Single and Multi-stemmed Definition   Edward Frank
  Jul 17, 2007 18:56 PDT 

The question arose as to how we differentiate single stemmed or (single 
trunked trees) and multi-stemmed (multi-trunked) Trees.  The way we classify 
or sort them depends on their character at ground level. If they have a single
stem, with a single pith at ground level, this is a single trunked tree. If
they derive from a single root mass but have multiple stems, each with
separate piths at ground level, then it is a multi-trunked tree. A fusion
of two trees with separate roots is just that a fusion of two separate
trees. Coppices become more complicated. Then you have examples of hundreds
of acres of cloned aspens all derived from root spreading underground. I am
not sure how to demarcate the dividing line between multi-trunked trees and
coppices, or coppices and clonal groves. I have ideas, but the ENTS group
discussions never got that far before it fizzled.

Multitrunked Playanus occidentalis - trunk with tape.  Pith trace in black and seam where two trunks gew together.  This tree is the former national champ sycamore in Ohio!!!!! You can even see a seam to the ground……. photo by Will Blozan

For listing purposes in standard champion tree lists, each trunk with a
separate pith at ground level should be considered a separate tree. When I
get several other projects out of the way, I plan to develop a section on
multi-trunked trees and create a list for multi-trunked trees based upon
total cross-section area of all stems at breast height, maximum cbh for any
one stem, maximum tree height, total spread of the clump, and perhaps
derived approximation of crown volume. As the current situation exists we
are faced with the peculiar possibility that a single multi-trunked tree
with large trunks might appear on a champion tree list multiple times, one
for each of the large stems.


Re: Single and Multi-stemmed Definition   DON BERTOLETTE
  Jul 19, 2007 13:27 PDT 


I liked how definitive your pithy definition between single-stemmed and multi-stemmed trees depended on what was happening with the pith at ground level.

My forestry bias will show right away in the following question:
Given that Tree "A" has a single pith at historic/current ground level, and its pith 'forks' at 2.5' above h/c ground level, 1)is this considered a single stem? and 2)where do you measure its circumference/diameter?
Given that Tree "B" has a single pith at historic/current ground level, and its pith 'forks' at 6.5' above h/c ground level, 1)is this considered a single stem? and 2)where do you measure its circumference/diameter?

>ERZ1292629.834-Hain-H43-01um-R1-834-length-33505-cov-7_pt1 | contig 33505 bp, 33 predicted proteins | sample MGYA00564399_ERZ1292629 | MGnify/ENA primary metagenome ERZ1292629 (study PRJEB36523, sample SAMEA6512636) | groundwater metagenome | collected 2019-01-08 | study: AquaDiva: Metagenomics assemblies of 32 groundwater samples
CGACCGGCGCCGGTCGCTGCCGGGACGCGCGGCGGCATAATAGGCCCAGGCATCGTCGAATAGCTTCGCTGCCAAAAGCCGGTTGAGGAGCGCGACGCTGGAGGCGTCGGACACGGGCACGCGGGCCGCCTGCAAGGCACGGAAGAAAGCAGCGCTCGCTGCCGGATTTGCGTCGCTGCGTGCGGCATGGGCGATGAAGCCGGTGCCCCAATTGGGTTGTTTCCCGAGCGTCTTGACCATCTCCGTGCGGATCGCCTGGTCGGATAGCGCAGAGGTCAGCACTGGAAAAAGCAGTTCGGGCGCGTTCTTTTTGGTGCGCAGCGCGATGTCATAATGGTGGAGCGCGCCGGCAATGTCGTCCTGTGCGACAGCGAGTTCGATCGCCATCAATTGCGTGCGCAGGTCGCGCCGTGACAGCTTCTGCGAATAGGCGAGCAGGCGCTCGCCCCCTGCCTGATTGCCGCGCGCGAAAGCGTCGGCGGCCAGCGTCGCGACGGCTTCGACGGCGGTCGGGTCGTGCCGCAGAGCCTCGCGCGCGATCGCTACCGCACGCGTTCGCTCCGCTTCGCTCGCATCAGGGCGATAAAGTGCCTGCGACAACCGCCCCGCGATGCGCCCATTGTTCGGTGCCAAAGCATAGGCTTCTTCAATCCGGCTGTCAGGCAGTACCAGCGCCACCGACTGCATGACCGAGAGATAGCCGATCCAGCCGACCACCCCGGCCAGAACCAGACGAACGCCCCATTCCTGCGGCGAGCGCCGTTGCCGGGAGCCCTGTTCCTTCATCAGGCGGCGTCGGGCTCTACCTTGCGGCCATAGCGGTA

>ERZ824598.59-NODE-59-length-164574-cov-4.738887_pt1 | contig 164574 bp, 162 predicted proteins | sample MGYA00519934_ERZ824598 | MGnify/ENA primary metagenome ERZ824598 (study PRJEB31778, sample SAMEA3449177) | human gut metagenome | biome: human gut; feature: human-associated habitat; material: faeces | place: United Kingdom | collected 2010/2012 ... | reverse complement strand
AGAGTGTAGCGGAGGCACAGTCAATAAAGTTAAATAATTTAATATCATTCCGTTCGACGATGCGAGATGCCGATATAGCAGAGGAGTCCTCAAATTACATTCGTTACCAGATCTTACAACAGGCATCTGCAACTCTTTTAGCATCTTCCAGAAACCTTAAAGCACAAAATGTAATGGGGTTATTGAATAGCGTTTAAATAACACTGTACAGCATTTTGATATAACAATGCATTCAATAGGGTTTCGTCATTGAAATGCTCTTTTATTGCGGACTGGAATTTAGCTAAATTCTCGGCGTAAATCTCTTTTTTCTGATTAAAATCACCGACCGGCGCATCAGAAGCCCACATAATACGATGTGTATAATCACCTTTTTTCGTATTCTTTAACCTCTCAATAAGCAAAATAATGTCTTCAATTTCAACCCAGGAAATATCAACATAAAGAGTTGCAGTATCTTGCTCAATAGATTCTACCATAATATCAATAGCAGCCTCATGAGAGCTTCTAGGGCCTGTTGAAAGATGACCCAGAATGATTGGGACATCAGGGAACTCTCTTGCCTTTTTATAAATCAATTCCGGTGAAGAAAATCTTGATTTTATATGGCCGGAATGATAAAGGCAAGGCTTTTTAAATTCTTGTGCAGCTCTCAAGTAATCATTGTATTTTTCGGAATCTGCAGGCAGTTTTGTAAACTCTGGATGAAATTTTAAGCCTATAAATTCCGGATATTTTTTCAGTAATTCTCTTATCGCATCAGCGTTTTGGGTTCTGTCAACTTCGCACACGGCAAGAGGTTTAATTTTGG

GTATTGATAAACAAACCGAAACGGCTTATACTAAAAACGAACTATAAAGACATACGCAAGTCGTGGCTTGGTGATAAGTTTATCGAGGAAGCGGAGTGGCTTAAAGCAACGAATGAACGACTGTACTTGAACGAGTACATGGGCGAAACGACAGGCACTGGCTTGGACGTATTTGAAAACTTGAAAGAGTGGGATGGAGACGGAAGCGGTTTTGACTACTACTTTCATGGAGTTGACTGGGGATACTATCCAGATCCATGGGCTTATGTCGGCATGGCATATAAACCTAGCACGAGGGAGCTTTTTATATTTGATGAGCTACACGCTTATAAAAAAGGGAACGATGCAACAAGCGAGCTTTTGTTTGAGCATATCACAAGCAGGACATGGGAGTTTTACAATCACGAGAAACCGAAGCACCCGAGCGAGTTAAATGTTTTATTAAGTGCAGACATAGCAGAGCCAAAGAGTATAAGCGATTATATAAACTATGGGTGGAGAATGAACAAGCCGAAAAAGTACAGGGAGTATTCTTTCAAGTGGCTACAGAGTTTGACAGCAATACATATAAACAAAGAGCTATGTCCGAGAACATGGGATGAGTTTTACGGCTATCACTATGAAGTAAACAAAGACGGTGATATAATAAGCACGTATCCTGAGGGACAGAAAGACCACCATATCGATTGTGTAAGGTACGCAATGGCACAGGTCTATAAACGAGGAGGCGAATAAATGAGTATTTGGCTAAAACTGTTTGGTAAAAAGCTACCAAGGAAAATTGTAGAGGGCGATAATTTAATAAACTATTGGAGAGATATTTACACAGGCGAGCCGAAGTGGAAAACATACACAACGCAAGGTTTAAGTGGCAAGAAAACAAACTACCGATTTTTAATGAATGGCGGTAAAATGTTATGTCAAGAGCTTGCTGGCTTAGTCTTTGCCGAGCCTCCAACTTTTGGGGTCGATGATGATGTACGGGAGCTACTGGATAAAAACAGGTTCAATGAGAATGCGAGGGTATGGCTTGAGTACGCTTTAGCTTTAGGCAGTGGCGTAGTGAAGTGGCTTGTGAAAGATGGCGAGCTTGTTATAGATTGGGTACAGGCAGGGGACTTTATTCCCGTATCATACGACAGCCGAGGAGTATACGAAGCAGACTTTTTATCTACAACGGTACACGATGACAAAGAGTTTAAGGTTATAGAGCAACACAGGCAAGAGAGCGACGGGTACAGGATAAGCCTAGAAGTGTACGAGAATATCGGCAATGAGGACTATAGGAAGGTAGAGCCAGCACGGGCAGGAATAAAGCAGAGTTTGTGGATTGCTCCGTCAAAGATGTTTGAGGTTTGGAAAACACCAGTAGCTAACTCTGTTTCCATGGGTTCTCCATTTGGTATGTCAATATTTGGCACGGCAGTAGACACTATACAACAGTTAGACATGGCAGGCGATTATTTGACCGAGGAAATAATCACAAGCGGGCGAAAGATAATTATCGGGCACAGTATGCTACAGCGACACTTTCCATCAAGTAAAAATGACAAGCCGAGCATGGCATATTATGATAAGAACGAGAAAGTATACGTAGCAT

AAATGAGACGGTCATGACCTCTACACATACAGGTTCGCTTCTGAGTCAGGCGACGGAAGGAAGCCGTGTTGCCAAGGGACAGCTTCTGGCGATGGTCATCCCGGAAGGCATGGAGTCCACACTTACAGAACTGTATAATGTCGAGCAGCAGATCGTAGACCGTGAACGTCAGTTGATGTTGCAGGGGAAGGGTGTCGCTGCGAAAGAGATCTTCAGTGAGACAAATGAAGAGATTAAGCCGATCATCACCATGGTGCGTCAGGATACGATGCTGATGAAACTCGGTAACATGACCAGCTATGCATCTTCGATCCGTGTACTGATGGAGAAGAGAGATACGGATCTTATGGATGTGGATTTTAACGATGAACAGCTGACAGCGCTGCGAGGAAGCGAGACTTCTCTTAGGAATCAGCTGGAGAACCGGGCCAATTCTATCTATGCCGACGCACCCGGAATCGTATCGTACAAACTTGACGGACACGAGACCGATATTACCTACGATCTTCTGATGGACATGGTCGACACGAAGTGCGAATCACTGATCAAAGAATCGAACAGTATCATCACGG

Re: Single and Multi-stemmed Definition  Edward Frank
  Jul 19, 2007 13:27 PDT 


If the tree has a single pith at ground level but branches or splits at 2.5 feet, then according to the Tree measuring Guidelines of Eastern Native Tree Society "Some trees, like flowering dogwood or rhododendrons, may branch well below 4.5 feet but have a single pith at ground level. In the case of such trees, I would measure the narrowest point below the lowest fork." I believe this would apply regardless of the species, at least in my opinion it should. American Forests has a similar guidelines: "If the tree forks record in inches the smallest circumference between 4˝ feet and the ground below the lowest fork excluding dead branches and epicormic sprouts. Also record the height above the ground line where measurement was taken, in inches. " These definitions are appropriate. 

Both A and B would be considered single-stemmed trees 

The girth of Tree A would be measured at the narrowest point below the "fork" and that value and the height above ground at which it was measured would be recorded. 

The girth of Tree B would be measured at 4.5 feet above ground level. If there is a burl or other distortion at that height the girth would be measured at the narrowest point below 4.5 feet, and if that was impossible, then immediately above the distortion. 

The problem comes when 1) these low branching trees have the separate branches below 4.5 feet but they have become fused into a single stem; 2) when there may be multiple piths at ground level but you can not tell for sure; or 3) when there are multiple piths but the stems have fused to a height above 4.5 feet. In cases such as these likely best compromise is to measure the fused trunk at 4,5 feet and note the fact this is a fused stem of a low branching tree or fused multi-stem tree. This is what Larry has been forced to do in some cases. 

Ed Frank